envy and awe
I have a fascination with mountain climbing, well mostly Everest and solely theoretically, and often find some of its philosophy applicable to my chosen profession. I am NOT saying it’s as difficult or dangerous, but it is often a land of the unknown filled with unseen obstacles. I have heard the expression “focus on what’s ahead of you, never what’s behind you.” Focus on the next step up or down the mountain, one minute at a time. This is helpful in any momentum-contingent activity, keeping your attention and energy focused forward.
But acting or writing isn’t scaling a mountain. It’s not sleeping in a tent at 20000 feet. And my focus does stray. One area as of late is my envy party. Now I have a group of actors I admire, and not just in an “I like their work” way but in an “I want to follow their career trajectory” way. It inspires me and pushes me to work harder. And it works out fine for the most part. I normally find people much farther along than in their career than I am and I can see them as role models. What really gets to me, in a bad way, are the few people lately who are my contemporaries. The girls who get my roles, yes the envy party is a possessive and negative place at times. The ones who I see everywhere or their names keep popping up in press releases for show and films I really wanted. Now, the rational part of me says that those projects weren’t the right ones and look at all you have achieved. But envy doesn’t work like that. It’s not rational or measured.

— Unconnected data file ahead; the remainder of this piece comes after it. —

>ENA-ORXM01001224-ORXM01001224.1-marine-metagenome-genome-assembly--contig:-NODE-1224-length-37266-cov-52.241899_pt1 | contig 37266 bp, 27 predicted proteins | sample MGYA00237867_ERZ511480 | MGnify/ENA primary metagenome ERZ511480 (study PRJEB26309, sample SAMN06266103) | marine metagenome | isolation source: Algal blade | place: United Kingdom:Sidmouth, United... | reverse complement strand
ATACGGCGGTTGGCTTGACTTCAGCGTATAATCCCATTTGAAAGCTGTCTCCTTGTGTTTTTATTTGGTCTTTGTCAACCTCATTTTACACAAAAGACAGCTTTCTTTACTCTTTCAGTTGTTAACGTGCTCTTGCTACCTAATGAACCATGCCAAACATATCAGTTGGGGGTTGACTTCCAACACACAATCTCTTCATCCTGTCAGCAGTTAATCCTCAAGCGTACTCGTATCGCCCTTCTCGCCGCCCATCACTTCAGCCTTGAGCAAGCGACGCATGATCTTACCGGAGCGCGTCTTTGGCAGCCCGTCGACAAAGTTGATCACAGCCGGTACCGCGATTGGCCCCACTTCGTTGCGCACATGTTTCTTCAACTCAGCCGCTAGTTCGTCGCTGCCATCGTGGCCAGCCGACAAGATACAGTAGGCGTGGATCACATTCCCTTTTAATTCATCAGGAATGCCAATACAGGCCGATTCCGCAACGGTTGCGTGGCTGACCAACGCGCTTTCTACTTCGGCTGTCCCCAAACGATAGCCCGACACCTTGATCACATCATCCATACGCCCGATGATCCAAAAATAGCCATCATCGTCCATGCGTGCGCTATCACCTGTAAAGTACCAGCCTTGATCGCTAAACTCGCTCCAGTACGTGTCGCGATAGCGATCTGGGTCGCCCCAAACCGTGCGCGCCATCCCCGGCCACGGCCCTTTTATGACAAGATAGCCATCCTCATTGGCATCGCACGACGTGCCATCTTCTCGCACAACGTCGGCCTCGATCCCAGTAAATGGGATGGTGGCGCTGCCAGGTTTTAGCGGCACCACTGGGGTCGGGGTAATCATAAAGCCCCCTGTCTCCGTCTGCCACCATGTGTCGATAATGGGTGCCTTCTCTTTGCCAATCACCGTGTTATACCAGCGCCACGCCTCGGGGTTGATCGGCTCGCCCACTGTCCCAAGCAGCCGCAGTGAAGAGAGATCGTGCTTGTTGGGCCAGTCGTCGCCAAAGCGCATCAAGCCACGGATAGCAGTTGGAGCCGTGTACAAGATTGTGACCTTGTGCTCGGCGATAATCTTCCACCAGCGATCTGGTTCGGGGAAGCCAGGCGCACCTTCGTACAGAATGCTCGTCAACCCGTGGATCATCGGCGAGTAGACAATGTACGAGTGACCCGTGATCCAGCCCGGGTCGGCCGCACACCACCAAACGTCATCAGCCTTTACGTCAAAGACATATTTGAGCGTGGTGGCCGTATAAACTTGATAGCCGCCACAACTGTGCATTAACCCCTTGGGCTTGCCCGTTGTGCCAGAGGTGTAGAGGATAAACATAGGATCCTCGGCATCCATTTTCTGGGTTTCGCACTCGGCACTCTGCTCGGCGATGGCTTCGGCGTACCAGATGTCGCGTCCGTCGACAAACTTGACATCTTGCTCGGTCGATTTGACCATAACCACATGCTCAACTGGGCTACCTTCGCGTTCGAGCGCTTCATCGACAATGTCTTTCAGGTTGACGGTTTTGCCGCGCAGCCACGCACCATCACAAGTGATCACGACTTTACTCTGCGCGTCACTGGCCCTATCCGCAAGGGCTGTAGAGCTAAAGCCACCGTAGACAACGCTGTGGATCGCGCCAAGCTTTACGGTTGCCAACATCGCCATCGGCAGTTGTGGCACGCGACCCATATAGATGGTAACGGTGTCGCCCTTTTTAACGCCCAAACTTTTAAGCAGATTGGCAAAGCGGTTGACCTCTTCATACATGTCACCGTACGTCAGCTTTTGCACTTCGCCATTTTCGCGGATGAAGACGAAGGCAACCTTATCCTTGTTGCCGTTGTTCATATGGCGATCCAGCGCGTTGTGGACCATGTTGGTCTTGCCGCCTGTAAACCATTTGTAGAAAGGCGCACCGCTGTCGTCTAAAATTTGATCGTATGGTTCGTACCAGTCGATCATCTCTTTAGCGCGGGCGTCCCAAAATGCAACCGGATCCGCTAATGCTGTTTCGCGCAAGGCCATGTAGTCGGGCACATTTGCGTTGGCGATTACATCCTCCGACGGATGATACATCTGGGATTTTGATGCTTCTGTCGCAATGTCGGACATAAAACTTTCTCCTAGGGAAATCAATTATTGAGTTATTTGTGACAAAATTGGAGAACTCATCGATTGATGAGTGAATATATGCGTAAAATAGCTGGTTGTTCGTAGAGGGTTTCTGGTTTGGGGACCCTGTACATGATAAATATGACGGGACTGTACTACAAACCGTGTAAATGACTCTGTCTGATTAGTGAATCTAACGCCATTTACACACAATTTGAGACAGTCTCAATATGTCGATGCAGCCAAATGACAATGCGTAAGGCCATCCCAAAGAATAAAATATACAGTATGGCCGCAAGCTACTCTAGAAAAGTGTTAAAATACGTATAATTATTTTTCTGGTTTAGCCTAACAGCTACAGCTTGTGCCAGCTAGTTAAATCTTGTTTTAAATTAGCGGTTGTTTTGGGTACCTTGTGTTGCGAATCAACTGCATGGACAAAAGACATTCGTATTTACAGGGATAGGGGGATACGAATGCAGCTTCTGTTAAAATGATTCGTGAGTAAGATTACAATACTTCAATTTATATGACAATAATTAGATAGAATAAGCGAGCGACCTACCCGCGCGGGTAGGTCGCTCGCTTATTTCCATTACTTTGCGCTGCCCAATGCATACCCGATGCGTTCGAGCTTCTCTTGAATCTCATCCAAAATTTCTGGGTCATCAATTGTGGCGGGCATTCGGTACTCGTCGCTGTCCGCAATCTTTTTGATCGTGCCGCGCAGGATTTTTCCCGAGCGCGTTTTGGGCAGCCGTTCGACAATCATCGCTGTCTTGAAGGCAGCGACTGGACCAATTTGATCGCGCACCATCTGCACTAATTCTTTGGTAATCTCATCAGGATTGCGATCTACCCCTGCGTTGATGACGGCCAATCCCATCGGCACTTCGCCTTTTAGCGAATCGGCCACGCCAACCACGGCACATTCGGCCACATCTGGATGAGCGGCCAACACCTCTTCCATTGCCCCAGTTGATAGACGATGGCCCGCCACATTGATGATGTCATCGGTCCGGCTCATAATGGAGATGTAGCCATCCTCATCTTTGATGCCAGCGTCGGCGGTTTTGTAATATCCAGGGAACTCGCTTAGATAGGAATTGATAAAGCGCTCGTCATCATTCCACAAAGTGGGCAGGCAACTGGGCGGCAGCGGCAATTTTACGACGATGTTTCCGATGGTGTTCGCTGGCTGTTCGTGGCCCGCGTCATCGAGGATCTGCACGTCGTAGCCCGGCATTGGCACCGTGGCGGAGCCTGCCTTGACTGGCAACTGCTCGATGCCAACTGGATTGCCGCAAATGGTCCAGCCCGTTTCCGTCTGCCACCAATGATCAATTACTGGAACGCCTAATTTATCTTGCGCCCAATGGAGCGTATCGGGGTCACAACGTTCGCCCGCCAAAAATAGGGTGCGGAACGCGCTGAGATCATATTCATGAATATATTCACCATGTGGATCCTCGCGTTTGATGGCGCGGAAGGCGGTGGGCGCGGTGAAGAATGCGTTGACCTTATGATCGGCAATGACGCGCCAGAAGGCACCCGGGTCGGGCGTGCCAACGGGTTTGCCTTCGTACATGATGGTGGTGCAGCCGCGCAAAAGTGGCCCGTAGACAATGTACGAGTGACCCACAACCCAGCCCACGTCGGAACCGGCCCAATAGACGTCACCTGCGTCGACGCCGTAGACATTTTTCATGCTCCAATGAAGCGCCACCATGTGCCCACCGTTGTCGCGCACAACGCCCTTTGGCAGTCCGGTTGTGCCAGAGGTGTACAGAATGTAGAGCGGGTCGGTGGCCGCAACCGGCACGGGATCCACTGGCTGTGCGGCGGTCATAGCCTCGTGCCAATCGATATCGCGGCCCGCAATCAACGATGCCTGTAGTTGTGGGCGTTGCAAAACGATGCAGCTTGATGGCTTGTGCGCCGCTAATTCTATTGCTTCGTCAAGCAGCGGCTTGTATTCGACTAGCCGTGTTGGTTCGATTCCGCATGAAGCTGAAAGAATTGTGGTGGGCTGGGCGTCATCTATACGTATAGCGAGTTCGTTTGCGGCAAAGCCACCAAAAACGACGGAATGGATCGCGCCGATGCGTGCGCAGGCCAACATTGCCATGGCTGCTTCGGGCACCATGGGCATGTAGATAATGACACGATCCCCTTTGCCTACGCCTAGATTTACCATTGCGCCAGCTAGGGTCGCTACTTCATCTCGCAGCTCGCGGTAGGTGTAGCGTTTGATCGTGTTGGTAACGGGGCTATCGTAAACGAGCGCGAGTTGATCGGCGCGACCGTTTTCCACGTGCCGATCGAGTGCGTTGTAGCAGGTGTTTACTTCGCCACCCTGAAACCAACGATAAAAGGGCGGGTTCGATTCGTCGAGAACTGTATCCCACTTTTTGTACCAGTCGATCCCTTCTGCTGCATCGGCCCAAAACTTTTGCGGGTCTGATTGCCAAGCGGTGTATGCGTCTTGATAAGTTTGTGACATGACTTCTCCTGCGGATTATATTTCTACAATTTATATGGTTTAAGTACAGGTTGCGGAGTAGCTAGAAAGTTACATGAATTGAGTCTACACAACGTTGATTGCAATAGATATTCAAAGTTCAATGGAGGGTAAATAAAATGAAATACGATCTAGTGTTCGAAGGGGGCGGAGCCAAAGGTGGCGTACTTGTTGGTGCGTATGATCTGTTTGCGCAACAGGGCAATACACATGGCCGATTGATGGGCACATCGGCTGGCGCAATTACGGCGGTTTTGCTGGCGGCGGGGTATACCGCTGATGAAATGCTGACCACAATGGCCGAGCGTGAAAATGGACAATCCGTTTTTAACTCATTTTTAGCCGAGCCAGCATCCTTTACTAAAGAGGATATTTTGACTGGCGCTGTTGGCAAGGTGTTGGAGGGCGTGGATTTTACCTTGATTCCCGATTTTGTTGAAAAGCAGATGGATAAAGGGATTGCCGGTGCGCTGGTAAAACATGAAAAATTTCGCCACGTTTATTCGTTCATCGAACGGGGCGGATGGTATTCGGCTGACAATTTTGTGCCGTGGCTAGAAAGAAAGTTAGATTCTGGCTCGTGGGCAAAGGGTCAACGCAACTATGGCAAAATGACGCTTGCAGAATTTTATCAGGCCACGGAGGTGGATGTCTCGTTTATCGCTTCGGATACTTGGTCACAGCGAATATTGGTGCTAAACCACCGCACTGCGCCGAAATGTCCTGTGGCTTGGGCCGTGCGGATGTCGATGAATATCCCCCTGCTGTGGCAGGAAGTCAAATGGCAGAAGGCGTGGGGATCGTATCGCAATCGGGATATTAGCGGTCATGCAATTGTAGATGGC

So I sink into the comparison game. And I am relentless… when it comes to me. Harsh and cruel, judgmental. It’s the part of me that, when it’s flipped to the positive side, is fierce and unrelenting and driven and passionate. I stay in touch with writers/directors/producers that I enjoyed meeting, I try to stay on the radar if I’ve loved the project. I am a worker, each and every day. Because you never know. A genuine connection, it can make things happen. But the negative side is a fiery and nasty personal critic. Seeing the lack I feel in my work, in my aesthetic, in my career. I try very hard not to focus on what I don’t have but boy the bitter, jealous Louise sees it all. And there’s no talking her down, I have to let her rant and rail. And hope against hope that someone good comes out of each career tantrum- a renewed motivation, a bit of design or technique I can steal, or simply a reminder of all I have to achieve. A reaffirmation to focus on the peak of my own mountain. Because anything else could cause me to slip and fall.
One of the things I do when I am in the down and dirty of self-judgment might seem counterproductive but it works. I try to find sources of inspiration. Bits of hope. One I have discovered recently is a filmmaker named Gary King. Now I am still too chicken to write him one of my introduction emails (I will I promise) but I think he is immensely talented, seemingly effortless in his cinematic invention and a constant generator of work. He makes movies. Actually makes them. Not just talk about them or write about them or hope to do them someday, he makes them. And they are thoughtful and elegant and provocative. Man I want to work with him.